Something else I really loved about ‘Promise’ was how Tony Cavanaugh peppered the story with interesting insights and factoids about Australian police history, the most interesting of which concerned females in the force. For example, Darian (again, showing his mettle as an above-average cop) mentions that the first female police officers in Queensland were Ellen O’Donnell and Zara Dane, who joined in 1931, but “throughout their lifetime careers on the force, they were never sworn in.” One of the most fascinating (and disturbing) factoids was about Lorelle Saunders, who in 1984 became the first woman to become a detective in Queensland – only to have her fellow officers charge her with conspiracy to murder a fellow cop (her lover), “a charge of which she was innocent”, but still spent ten harrowing months in prison for. Thanks to Cavanaugh, I went away and researched these juicy morsels of history.

All in all, ‘Promise’ is a fascinating and unsettling read. I welcome Tony Cavanaugh as a startling new voice in the genre, and hope that he intends to write more books for his unique ex-cop character, Darian Richards. Gruesome it may be, but ‘Promise’ is also a deliciously hair-raising thriller to keep readers hooked until the very last sentence. . .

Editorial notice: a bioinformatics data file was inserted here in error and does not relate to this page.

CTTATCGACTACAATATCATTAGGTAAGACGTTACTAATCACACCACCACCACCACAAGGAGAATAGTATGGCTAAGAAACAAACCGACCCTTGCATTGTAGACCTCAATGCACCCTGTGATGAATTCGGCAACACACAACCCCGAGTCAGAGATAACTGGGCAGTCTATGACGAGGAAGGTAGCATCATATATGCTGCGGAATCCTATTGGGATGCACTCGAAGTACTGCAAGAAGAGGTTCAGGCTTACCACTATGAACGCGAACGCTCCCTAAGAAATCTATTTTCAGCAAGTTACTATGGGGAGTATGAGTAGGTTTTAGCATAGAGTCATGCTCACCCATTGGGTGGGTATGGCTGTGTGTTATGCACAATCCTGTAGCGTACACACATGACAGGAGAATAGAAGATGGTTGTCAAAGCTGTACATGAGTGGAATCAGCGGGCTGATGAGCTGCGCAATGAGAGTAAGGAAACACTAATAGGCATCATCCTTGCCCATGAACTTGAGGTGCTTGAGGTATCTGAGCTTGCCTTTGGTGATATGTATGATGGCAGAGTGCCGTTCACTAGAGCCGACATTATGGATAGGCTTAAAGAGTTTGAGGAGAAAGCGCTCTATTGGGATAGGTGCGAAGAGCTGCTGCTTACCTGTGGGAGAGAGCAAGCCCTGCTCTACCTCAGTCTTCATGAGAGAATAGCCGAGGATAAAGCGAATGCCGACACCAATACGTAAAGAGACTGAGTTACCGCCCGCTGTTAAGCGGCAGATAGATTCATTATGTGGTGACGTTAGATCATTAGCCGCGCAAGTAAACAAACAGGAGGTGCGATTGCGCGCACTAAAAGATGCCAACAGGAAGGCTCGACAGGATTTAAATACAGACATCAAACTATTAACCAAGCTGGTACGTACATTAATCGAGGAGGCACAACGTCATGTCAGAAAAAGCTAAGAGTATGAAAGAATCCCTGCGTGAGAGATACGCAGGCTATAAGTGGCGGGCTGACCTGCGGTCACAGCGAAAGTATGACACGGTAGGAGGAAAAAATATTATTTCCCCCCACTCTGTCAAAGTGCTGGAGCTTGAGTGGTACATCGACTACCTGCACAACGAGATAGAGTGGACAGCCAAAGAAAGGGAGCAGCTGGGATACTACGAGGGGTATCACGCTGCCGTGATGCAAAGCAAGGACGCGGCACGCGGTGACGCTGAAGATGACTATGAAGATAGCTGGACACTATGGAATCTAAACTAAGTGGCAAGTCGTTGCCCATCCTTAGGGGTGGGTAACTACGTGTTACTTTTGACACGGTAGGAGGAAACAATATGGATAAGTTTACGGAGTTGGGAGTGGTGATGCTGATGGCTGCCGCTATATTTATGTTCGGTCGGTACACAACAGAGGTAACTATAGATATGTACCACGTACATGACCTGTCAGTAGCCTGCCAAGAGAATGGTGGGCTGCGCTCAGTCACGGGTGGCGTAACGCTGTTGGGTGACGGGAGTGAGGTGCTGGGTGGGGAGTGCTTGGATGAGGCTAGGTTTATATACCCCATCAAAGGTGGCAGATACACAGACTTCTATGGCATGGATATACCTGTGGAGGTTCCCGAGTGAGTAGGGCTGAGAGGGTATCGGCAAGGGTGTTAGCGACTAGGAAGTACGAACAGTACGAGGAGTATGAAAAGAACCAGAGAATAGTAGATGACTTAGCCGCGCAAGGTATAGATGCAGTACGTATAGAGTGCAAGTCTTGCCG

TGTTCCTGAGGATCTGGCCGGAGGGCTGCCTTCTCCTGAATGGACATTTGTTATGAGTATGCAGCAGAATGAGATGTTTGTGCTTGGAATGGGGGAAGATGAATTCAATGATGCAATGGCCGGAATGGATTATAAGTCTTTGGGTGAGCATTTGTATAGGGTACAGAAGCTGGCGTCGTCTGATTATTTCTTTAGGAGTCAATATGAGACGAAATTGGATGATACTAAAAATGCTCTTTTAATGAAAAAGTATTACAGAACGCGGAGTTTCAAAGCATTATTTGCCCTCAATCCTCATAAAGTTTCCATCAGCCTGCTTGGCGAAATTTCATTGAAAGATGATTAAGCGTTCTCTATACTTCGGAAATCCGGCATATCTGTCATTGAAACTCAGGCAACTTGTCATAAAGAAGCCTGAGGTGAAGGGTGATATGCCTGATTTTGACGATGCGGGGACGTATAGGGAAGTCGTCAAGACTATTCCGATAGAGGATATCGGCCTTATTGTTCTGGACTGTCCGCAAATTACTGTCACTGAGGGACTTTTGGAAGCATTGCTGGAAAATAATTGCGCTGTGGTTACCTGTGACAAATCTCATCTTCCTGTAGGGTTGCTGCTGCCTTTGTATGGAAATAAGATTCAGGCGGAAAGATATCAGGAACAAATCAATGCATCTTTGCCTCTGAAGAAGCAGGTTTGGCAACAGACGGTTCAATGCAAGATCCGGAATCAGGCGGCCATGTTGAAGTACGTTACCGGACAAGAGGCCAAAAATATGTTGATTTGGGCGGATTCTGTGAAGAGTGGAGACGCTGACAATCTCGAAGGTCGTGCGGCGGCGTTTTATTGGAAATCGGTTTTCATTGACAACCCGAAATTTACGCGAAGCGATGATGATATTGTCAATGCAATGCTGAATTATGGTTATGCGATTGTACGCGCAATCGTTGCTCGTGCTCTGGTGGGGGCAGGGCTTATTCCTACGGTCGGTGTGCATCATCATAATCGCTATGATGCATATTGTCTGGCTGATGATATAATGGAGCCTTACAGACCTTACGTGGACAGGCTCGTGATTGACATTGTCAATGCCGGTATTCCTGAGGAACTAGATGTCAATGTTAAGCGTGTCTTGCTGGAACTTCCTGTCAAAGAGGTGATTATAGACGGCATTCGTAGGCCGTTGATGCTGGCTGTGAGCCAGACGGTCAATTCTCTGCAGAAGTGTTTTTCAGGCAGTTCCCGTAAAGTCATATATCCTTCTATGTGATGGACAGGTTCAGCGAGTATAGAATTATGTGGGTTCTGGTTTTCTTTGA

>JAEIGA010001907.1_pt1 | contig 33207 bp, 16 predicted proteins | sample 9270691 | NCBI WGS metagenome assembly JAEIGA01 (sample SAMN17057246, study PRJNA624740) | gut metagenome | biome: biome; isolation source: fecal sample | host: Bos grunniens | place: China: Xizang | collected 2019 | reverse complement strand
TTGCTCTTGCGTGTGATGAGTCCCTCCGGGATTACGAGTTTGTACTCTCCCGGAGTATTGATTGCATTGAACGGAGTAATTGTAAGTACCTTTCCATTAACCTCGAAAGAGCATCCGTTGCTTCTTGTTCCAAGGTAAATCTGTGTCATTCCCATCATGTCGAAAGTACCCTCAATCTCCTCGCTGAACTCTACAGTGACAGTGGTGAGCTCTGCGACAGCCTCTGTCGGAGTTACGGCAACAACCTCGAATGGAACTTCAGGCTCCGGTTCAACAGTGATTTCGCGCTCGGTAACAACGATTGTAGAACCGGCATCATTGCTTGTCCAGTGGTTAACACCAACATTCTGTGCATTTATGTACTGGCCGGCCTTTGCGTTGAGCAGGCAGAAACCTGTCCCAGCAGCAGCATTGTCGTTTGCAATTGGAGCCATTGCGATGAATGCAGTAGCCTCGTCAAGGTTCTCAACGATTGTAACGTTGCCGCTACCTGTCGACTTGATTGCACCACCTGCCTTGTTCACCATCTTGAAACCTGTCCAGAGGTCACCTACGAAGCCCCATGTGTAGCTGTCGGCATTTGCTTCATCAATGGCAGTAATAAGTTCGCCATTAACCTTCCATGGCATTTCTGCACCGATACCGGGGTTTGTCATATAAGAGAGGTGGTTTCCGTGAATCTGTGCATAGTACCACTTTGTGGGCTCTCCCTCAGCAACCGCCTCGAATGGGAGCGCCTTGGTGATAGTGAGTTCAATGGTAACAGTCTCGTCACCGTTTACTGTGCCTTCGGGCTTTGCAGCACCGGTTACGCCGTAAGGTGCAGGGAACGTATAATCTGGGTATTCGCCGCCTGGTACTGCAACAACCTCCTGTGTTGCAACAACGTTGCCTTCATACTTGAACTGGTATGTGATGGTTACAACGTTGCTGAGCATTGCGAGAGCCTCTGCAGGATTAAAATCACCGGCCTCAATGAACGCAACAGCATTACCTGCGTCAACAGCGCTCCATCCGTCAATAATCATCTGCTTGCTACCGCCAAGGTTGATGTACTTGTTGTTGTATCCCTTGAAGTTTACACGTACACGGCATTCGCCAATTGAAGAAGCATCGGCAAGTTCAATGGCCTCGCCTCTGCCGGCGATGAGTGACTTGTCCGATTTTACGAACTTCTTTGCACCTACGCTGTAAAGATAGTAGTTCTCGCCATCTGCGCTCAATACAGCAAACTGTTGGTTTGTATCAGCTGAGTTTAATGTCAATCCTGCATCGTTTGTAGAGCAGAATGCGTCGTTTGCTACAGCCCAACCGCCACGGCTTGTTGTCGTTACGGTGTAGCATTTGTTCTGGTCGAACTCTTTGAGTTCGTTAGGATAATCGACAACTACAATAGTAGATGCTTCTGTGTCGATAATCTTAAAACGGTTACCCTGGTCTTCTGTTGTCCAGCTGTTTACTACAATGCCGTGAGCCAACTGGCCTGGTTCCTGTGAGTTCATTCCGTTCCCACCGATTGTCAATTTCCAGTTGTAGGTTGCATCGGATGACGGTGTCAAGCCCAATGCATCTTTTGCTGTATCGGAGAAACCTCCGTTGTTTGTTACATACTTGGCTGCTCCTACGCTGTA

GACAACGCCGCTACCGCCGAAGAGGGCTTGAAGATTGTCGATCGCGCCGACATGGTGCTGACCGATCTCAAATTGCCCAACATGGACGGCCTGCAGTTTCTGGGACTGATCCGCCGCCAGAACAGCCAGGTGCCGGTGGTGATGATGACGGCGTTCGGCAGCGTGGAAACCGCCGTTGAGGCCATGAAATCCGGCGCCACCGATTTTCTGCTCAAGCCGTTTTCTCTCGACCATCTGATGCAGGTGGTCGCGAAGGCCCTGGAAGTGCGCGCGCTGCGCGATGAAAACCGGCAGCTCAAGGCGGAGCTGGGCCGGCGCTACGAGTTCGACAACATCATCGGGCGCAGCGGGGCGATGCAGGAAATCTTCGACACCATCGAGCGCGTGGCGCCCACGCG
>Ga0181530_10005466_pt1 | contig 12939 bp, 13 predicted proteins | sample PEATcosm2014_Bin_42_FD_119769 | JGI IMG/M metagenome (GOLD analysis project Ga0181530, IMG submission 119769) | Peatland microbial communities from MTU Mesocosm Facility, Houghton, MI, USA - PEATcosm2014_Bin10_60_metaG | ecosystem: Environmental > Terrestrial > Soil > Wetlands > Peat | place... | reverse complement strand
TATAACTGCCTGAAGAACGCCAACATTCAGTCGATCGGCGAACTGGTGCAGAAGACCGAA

1. This sounds amazing.... very dark but definitely something that I'd like to read given the characters seem to be so well fleshed out. Adding it to my TBR!

    1. It is pretty incredible. But be warned, *VERY* dark and gory. Very. And reading it as a woman, doubly-unsettling. But I did come away from it hoping that it would be a continuing series with this cop character... we don't know all that much about him by the end of 'Promise', but I have a feeling he's got a lot of demons in his closet.

  2. I've heard lots of great things about this Danielle, I have it on my TBR list and look forward to it

  3. Hey, great blog—I'm just leaving a comment to let you know I'm now following it. (:

    Would you mind checking out my blogs?

    Thank you! (:

    1. Thank you! I'll definitely be checking your blog(s) out :)


Note: Only a member of this blog may post a comment.

| More